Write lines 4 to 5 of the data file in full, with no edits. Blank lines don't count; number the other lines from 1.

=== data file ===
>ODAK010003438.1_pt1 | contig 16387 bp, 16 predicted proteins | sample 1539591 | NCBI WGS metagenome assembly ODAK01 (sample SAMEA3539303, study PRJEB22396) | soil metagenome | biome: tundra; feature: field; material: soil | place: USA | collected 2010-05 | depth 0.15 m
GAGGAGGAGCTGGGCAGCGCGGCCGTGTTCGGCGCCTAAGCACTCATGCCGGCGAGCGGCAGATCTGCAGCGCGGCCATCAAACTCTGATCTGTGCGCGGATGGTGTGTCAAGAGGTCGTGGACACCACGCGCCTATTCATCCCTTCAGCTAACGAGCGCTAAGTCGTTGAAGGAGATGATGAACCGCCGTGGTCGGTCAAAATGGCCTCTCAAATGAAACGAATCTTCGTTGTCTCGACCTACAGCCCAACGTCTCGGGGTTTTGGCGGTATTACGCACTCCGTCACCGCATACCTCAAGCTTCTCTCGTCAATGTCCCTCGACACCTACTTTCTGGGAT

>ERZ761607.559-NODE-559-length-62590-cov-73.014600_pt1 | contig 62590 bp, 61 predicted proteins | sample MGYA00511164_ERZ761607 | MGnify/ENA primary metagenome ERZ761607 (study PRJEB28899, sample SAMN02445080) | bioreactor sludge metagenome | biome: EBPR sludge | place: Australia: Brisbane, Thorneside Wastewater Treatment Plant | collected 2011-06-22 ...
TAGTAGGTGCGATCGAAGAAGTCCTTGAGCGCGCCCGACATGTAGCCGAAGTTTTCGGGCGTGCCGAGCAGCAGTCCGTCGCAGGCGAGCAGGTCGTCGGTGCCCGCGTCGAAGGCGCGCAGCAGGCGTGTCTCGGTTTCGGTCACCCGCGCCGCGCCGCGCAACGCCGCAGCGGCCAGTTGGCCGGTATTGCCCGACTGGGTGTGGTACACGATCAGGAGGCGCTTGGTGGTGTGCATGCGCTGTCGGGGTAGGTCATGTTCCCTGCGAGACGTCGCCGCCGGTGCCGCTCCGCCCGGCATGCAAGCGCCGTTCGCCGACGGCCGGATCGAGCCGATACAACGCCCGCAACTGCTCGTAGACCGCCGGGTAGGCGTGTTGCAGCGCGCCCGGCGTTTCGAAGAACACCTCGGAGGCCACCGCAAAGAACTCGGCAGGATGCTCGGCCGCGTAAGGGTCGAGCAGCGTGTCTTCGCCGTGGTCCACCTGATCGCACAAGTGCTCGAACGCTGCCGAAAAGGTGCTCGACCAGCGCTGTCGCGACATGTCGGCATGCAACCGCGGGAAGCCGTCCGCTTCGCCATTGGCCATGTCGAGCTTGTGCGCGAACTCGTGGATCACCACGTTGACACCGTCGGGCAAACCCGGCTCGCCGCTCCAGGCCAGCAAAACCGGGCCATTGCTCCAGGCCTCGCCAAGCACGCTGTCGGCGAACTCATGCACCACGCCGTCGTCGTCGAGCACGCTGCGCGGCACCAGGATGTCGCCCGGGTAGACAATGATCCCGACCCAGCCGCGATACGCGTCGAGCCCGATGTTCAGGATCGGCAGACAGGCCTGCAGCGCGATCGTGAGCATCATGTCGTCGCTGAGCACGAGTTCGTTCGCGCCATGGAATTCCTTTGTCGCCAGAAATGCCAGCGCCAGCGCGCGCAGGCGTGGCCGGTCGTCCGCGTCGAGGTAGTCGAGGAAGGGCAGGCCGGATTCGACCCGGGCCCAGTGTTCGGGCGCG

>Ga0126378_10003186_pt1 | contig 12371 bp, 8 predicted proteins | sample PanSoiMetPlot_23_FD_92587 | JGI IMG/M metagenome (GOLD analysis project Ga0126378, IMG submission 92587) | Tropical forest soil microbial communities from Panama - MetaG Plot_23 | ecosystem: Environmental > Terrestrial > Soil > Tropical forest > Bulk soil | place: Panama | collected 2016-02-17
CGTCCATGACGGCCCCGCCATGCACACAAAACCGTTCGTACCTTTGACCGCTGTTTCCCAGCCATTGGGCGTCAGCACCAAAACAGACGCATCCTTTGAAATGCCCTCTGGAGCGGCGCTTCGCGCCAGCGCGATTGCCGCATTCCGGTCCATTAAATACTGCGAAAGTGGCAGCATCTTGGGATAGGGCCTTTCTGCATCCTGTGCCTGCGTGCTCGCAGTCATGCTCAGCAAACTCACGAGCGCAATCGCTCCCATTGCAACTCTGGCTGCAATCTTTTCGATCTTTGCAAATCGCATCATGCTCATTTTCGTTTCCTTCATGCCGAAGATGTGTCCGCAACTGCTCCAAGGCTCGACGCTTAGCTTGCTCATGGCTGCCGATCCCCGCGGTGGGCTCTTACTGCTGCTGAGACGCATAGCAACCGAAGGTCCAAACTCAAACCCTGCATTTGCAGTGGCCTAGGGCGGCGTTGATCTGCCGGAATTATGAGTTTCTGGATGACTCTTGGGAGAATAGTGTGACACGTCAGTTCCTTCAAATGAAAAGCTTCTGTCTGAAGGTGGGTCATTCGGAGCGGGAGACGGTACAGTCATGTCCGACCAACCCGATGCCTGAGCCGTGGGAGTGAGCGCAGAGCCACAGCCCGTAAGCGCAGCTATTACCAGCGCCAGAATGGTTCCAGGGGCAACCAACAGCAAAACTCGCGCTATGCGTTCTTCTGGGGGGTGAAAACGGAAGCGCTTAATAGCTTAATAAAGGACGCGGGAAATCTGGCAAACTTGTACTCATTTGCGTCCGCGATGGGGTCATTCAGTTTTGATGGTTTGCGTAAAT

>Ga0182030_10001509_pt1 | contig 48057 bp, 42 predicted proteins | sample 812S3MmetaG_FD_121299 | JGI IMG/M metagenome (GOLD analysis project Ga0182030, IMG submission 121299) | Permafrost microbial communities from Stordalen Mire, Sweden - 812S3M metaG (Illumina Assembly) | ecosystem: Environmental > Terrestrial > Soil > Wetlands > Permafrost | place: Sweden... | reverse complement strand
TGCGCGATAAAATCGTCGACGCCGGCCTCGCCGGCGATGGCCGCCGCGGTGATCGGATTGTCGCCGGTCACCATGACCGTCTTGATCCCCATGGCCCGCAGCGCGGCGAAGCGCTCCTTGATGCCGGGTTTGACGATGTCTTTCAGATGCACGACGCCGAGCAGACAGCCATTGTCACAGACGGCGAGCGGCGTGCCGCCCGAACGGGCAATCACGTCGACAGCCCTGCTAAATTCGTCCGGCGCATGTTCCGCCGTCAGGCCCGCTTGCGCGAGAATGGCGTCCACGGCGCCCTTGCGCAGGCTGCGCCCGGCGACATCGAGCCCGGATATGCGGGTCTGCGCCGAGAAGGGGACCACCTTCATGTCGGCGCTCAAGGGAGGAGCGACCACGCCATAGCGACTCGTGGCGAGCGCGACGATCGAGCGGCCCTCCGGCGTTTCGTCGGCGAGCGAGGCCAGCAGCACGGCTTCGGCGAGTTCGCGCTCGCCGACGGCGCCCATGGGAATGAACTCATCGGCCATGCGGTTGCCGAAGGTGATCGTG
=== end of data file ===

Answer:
TAGTAGGTGCGATCGAAGAAGTCCTTGAGCGCGCCCGACATGTAGCCGAAGTTTTCGGGCGTGCCGAGCAGCAGTCCGTCGCAGGCGAGCAGGTCGTCGGTGCCCGCGTCGAAGGCGCGCAGCAGGCGTGTCTCGGTTTCGGTCACCCGCGCCGCGCCGCGCAACGCCGCAGCGGCCAGTTGGCCGGTATTGCCCGACTGGGTGTGGTACACGATCAGGAGGCGCTTGGTGGTGTGCATGCGCTGTCGGGGTAGGTCATGTTCCCTGCGAGACGTCGCCGCCGGTGCCGCTCCGCCCGGCATGCAAGCGCCGTTCGCCGACGGCCGGATCGAGCCGATACAACGCCCGCAACTGCTCGTAGACCGCCGGGTAGGCGTGTTGCAGCGCGCCCGGCGTTTCGAAGAACACCTCGGAGGCCACCGCAAAGAACTCGGCAGGATGCTCGGCCGCGTAAGGGTCGAGCAGCGTGTCTTCGCCGTGGTCCACCTGATCGCACAAGTGCTCGAACGCTGCCGAAAAGGTGCTCGACCAGCGCTGTCGCGACATGTCGGCATGCAACCGCGGGAAGCCGTCCGCTTCGCCATTGGCCATGTCGAGCTTGTGCGCGAACTCGTGGATCACCACGTTGACACCGTCGGGCAAACCCGGCTCGCCGCTCCAGGCCAGCAAAACCGGGCCATTGCTCCAGGCCTCGCCAAGCACGCTGTCGGCGAACTCATGCACCACGCCGTCGTCGTCGAGCACGCTGCGCGGCACCAGGATGTCGCCCGGGTAGACAATGATCCCGACCCAGCCGCGATACGCGTCGAGCCCGATGTTCAGGATCGGCAGACAGGCCTGCAGCGCGATCGTGAGCATCATGTCGTCGCTGAGCACGAGTTCGTTCGCGCCATGGAATTCCTTTGTCGCCAGAAATGCCAGCGCCAGCGCGCGCAGGCGTGGCCGGTCGTCCGCGTCGAGGTAGTCGAGGAAGGGCAGGCCGGATTCGACCCGGGCCCAGTGTTCGGGCGCG

>Ga0126378_10003186_pt1 | contig 12371 bp, 8 predicted proteins | sample PanSoiMetPlot_23_FD_92587 | JGI IMG/M metagenome (GOLD analysis project Ga0126378, IMG submission 92587) | Tropical forest soil microbial communities from Panama - MetaG Plot_23 | ecosystem: Environmental > Terrestrial > Soil > Tropical forest > Bulk soil | place: Panama | collected 2016-02-17